import org.apache.kafka.clients.producer.ProducerRecord;
@Slf4j
public class StrMessageProducer {
    private final Producer<String,String> producer;
    private final String topic;
    StrMessageProducer(Producer<String,String> producer, String topic) {
        this.producer = producer;
        this.topic = topic;
    }
    public void send(String message) {
        var producerRecord = new ProducerRecord<String,String>(topic,null, message);
        try {
            var metadata = producer.send(producerRecord).get();
            log.info("Submitted {}",metadata.offset());
        }
        catch (InterruptedException |ExecutionException e) {
            log.error("Could not send record",e);
        }
    }
}

But we still need the producer to be created somehow. This is where the factory pattern kicks in.

We shall add static factories in order to have instances of the StrMessageProducer class with different configurations.
Let’s add two factory methods
The first factory method would be based on system properties and the second on environment variables.

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package com.gkatzioura.kafka.producer;
import java.util.Properties;
import java.util.concurrent.ExecutionException;
import lombok.extern.slf4j.Slf4j;
import org.apache.kafka.clients.producer.KafkaProducer;
import org.apache.kafka.clients.producer.Producer;
import org.apache.kafka.clients.producer.ProducerRecord;
@Slf4j
public class StrMessageProducer {
    private final Producer<String,String> producer;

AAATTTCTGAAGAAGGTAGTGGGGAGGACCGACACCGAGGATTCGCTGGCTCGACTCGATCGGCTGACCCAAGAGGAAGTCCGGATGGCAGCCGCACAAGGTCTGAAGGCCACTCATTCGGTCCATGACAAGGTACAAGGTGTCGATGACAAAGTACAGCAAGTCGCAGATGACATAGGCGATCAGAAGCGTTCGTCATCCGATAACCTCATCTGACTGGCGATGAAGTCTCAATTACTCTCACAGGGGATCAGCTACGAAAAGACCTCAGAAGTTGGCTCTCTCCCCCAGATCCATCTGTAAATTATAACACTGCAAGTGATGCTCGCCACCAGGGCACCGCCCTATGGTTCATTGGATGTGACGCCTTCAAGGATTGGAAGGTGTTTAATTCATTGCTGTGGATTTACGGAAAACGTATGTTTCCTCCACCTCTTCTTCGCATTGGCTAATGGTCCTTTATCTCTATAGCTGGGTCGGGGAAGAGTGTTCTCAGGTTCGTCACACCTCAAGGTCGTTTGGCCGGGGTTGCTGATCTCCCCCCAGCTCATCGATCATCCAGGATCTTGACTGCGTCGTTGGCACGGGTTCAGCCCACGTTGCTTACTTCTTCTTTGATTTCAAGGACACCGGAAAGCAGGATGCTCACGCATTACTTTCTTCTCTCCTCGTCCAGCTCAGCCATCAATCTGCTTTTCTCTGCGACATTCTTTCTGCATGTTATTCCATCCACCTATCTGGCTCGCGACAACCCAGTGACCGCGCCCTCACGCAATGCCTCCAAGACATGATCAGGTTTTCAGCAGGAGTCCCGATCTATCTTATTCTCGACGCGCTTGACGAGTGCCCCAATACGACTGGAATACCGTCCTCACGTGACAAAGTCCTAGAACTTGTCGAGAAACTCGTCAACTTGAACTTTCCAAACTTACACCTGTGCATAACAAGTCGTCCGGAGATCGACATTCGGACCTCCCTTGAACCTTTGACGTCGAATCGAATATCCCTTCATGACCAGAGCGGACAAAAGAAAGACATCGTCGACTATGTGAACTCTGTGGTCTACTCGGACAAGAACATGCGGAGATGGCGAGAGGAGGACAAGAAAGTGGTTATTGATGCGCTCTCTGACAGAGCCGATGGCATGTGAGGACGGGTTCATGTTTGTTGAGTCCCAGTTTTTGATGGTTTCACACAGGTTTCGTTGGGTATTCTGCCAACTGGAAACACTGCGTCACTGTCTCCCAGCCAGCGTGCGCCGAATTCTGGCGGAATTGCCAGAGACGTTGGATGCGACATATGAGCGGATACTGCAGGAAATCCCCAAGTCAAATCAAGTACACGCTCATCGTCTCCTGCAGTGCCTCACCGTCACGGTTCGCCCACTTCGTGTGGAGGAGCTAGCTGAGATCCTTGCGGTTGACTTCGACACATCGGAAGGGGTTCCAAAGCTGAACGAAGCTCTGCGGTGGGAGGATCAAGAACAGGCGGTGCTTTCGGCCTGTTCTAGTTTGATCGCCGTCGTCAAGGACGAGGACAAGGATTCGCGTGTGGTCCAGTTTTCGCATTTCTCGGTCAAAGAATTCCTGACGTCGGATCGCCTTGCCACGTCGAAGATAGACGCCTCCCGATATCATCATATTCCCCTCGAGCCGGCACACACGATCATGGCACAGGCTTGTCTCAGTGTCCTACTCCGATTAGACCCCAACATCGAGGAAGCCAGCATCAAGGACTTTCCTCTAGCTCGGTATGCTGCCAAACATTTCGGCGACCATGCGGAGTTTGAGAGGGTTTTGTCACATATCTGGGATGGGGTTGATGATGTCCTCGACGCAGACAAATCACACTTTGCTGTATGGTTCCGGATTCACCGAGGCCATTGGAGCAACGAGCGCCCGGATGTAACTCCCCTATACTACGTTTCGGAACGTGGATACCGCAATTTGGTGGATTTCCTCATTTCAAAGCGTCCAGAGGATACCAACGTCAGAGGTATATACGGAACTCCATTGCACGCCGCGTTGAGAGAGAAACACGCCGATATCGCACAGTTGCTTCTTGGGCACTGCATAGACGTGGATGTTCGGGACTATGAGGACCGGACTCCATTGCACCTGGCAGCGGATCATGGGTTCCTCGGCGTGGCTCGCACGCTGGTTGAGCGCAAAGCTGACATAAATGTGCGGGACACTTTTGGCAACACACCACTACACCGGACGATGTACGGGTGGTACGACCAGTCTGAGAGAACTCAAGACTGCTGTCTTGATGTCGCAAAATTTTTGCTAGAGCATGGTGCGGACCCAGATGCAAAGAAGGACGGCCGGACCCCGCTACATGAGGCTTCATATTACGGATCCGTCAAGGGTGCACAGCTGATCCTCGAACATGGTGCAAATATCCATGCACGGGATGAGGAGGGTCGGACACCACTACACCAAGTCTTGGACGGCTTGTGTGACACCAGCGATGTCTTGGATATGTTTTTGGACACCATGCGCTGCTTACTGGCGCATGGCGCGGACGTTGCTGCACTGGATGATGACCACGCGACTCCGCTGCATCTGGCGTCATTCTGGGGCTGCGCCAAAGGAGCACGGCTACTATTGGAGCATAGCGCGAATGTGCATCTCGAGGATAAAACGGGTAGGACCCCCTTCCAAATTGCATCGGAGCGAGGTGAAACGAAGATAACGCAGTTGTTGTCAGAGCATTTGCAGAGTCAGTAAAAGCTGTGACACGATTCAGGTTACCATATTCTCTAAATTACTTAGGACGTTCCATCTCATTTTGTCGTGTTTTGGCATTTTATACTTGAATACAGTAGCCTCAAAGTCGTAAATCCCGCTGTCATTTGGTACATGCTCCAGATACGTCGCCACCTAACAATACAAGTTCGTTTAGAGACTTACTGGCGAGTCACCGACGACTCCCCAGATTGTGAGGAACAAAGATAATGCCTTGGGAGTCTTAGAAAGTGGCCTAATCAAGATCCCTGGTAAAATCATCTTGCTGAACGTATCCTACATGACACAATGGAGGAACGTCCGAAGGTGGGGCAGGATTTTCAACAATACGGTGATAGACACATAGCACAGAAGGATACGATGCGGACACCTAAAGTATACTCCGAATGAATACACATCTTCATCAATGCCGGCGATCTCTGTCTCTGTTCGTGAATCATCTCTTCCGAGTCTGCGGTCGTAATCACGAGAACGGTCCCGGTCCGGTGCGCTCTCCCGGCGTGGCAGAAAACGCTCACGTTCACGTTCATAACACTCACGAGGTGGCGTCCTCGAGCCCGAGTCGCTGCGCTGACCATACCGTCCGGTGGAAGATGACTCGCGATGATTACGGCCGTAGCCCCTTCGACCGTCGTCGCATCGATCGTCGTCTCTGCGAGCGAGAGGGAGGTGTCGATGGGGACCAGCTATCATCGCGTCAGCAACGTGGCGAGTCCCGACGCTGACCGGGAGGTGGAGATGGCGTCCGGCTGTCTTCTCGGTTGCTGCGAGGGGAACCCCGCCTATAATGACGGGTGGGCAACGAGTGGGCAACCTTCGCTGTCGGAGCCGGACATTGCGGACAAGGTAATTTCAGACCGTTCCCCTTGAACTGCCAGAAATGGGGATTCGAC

private final String topic;
    StrMessageProducer(Producer<String,String> producer, String topic) {
        this.producer = producer;
        this.topic = topic;
    }
    public void send(String message) {
        var producerRecord = new ProducerRecord<String,String>(topic,null, message);
        try {
            var metadata = producer.send(producerRecord).get();
            log.info("Submitted {}",metadata.offset());
        }
        catch (InterruptedException |ExecutionException e) {
            log.error("Could not send record",e);
        }
    }
    public static StrMessageProducer createFromSystemPros() {
        var kafkaProperties = new Properties();
        kafkaProperties.put("bootstrap.servers",System.getProperty("bootstrap.servers"));
        kafkaProperties.put("key.serializer",System.getProperty("key.serializer"));
        kafkaProperties.put("value.serialize",System.getProperty("value.serializer"));
        var kafkaProducer = new KafkaProducer<String,String>(kafkaProperties);
        return new MessageProducer(kafkaProducer, System.getProperty("main.topic"));
    }
    public static StrMessageProducer createFromEnv() {
        var kafkaProperties = new Properties();
        kafkaProperties.put("bootstrap.servers",System.getenv("BOOTSTRAP_SERVERS"));
        kafkaProperties.put("key.serializer",System.getenv("KEY_SERIALIZER"));
        kafkaProperties.put("value.serialize",System.getenv("VALUE_SERIALIZER"));
        var kafkaProducer = new KafkaProducer<String,String>(kafkaProperties);
        return new MessageProducer(kafkaProducer, System.getProperty("MAIN_TOPIC"));
    }
}

You already see the benefits. You have a clean class ready to use as it is and you have some factory methods for convenience. Eventually you can add more static factories, some of them might also have arguments, for example the topic.